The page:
Like all of us, I guess, with this ping-pong weather we are experiencing, I have been worried that snow is just around the corner—that one of these days I may find myself snowed in, and/or having to call off church. I have a bag of rock salt and a snow shovel at the ready. Will that be enough? I don’t know! Snowstorms. Not wanting one but they do make for some good stories.
My great snowstorm story happened when I was 9 years old, in March, 1962. I was living in Richmond, Virginia with the rest of my family. My younger brother, who was seven, and I had taken the bus to our elementary school that day. That morning, waiting for the bus, there was already significant snow on the ground. I was still light-weight enough that I could walk on the snow’s ice crust and not leave boot prints. Remember those days?
While we were at school that day, the heavens opened and began dumping huge amounts of snow on Richmond. That snow took everyone by surprise. There was no time for the superintendent to close the schools. The school day was already winding down. At our living room picture window, my mother watched the snow coming down and coming down. She rightly feared that the roads would be impossible even for school buses to navigate. She pulled on her warmest coat, her boots and her fuzzy black hat—the one with the earmuffs—a Russian look, you know what I’m talking about? ---and she headed out to our school. She didn’t have far to walk. The school was only a couple of miles away.
She made it to school before the final bell sounded. Inside the building, all was chaos. The buses weren’t running, but we children were lined up at the back doors, ready to board the buses anyway. Other parents, besides my mother, were walking the hallways, looking for their children. Teachers were trying to maintain order. That back hallway looked like a scene from the Titanic!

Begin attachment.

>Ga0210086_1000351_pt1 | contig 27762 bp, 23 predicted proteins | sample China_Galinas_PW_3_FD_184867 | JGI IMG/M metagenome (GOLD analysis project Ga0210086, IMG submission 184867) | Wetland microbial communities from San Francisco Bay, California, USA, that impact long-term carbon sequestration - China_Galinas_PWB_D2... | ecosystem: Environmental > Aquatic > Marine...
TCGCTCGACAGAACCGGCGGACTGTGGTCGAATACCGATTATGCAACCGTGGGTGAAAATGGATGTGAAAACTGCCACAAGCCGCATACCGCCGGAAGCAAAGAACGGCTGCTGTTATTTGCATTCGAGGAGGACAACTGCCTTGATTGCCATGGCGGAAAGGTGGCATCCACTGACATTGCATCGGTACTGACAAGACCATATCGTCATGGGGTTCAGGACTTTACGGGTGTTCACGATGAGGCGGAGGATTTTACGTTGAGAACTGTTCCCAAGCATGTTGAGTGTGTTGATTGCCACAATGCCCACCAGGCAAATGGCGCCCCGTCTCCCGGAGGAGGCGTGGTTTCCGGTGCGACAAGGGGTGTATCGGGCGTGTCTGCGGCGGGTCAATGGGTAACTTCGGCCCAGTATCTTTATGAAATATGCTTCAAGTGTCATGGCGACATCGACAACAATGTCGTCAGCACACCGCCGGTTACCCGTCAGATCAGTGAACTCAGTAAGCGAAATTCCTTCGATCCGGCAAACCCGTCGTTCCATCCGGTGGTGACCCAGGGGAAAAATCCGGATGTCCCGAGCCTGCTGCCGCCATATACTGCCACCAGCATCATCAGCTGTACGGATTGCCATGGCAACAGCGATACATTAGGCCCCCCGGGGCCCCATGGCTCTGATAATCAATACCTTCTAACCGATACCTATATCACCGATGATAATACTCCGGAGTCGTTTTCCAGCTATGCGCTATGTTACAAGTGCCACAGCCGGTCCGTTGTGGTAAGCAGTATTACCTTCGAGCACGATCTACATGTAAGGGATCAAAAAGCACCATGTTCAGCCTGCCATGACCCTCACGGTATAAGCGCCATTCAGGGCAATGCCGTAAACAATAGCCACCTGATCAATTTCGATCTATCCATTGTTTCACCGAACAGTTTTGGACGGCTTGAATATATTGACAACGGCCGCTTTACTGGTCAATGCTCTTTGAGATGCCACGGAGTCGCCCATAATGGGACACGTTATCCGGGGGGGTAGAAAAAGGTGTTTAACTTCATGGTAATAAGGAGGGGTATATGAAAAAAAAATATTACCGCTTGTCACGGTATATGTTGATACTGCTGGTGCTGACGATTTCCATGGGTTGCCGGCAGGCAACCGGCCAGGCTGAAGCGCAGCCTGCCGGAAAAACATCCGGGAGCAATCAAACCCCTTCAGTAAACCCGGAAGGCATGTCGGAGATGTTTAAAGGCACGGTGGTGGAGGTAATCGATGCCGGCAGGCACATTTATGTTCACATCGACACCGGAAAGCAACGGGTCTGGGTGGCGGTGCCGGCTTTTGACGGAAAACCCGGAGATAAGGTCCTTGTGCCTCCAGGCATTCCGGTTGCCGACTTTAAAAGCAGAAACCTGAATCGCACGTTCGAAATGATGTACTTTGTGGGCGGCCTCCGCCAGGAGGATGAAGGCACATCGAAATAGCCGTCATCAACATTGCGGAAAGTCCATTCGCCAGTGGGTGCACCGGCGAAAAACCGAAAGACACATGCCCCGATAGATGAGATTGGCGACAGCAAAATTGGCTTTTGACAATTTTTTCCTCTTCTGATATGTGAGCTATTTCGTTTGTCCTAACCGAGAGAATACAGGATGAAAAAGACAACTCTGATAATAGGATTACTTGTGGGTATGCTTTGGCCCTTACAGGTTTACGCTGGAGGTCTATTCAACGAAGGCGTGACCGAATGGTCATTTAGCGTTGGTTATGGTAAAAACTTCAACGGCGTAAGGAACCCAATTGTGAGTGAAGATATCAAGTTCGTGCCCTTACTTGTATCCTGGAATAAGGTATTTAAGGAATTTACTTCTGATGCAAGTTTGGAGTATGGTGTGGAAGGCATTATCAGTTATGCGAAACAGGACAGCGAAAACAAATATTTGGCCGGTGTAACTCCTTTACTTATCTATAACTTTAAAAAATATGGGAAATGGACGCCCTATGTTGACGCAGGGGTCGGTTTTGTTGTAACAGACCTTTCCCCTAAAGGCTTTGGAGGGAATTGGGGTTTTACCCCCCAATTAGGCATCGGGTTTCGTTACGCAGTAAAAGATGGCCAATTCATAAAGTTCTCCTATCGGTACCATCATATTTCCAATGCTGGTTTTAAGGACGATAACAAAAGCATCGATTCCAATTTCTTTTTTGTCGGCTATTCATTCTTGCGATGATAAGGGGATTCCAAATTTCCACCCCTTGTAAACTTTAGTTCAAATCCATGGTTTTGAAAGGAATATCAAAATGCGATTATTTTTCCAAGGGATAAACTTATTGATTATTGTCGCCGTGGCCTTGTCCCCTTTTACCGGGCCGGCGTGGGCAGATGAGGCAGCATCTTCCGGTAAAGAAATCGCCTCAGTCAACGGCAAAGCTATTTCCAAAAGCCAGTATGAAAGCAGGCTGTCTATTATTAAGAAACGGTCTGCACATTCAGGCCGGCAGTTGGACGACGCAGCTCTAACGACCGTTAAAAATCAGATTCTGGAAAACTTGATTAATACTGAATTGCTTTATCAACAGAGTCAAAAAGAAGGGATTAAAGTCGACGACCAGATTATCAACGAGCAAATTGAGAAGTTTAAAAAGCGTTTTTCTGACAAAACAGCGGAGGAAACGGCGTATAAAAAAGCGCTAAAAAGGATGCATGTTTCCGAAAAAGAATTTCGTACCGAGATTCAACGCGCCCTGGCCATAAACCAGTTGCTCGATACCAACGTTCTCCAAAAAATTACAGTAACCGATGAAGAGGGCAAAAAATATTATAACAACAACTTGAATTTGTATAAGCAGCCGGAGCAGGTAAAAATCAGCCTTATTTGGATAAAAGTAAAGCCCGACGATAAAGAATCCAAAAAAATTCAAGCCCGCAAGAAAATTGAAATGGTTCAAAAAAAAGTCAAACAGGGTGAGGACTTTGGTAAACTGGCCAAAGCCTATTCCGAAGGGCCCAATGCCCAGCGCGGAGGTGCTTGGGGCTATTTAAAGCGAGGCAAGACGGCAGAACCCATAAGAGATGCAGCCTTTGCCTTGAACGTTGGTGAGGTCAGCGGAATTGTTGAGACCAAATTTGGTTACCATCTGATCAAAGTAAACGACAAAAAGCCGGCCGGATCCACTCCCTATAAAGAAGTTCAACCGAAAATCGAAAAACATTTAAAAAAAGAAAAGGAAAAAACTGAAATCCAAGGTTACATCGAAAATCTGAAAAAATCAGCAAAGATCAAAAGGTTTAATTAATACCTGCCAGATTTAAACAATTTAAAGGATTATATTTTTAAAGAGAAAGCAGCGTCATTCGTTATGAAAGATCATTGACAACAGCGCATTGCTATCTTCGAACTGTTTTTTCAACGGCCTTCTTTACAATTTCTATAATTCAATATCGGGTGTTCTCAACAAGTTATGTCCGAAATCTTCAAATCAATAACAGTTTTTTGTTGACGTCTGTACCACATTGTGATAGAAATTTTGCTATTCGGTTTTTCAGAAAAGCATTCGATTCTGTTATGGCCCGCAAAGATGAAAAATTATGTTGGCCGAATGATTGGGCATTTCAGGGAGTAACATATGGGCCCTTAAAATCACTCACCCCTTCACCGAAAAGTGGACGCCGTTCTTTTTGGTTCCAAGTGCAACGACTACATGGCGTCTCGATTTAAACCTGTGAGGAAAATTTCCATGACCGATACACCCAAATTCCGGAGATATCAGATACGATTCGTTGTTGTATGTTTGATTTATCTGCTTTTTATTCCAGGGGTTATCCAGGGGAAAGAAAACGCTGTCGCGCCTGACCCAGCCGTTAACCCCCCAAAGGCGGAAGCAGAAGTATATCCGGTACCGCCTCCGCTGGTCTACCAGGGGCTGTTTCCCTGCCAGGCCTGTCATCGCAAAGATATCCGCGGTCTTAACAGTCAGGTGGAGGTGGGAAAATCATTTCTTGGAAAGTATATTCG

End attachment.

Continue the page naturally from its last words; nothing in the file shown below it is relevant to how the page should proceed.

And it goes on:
In the middle of all of this clamor and commotion stood the principal. His name was Dr. Ely. He was large, both this way and this way, and intimidating. After the school bell rang every school day morning,we children were allowed to move from our holding area, the lunchroom to our classrooms, Dr. Ely stood in the front, main hallway. He towered over us, his arms outstretched. Most of us easily fit under those arms as we walked past. His demeanor and body language said, “I’m king of this castle and I’m bigger, than any of you. Therefore, no fighting, no pushing, no running.” It worked!
That day, though, his arms were by his sides. He was just standing there, taking it all in. My mother knew Dr. Ely- actually, the entire family did. The Elys were prominent members at our church. Seeing Dr. Ely just standing there, my mother thought to engage him in some friendly conversation. She said, “Can you believe this weather?” or something like that. She didn’t mean to be controversial or confrontational. She was just, you know, being friendly.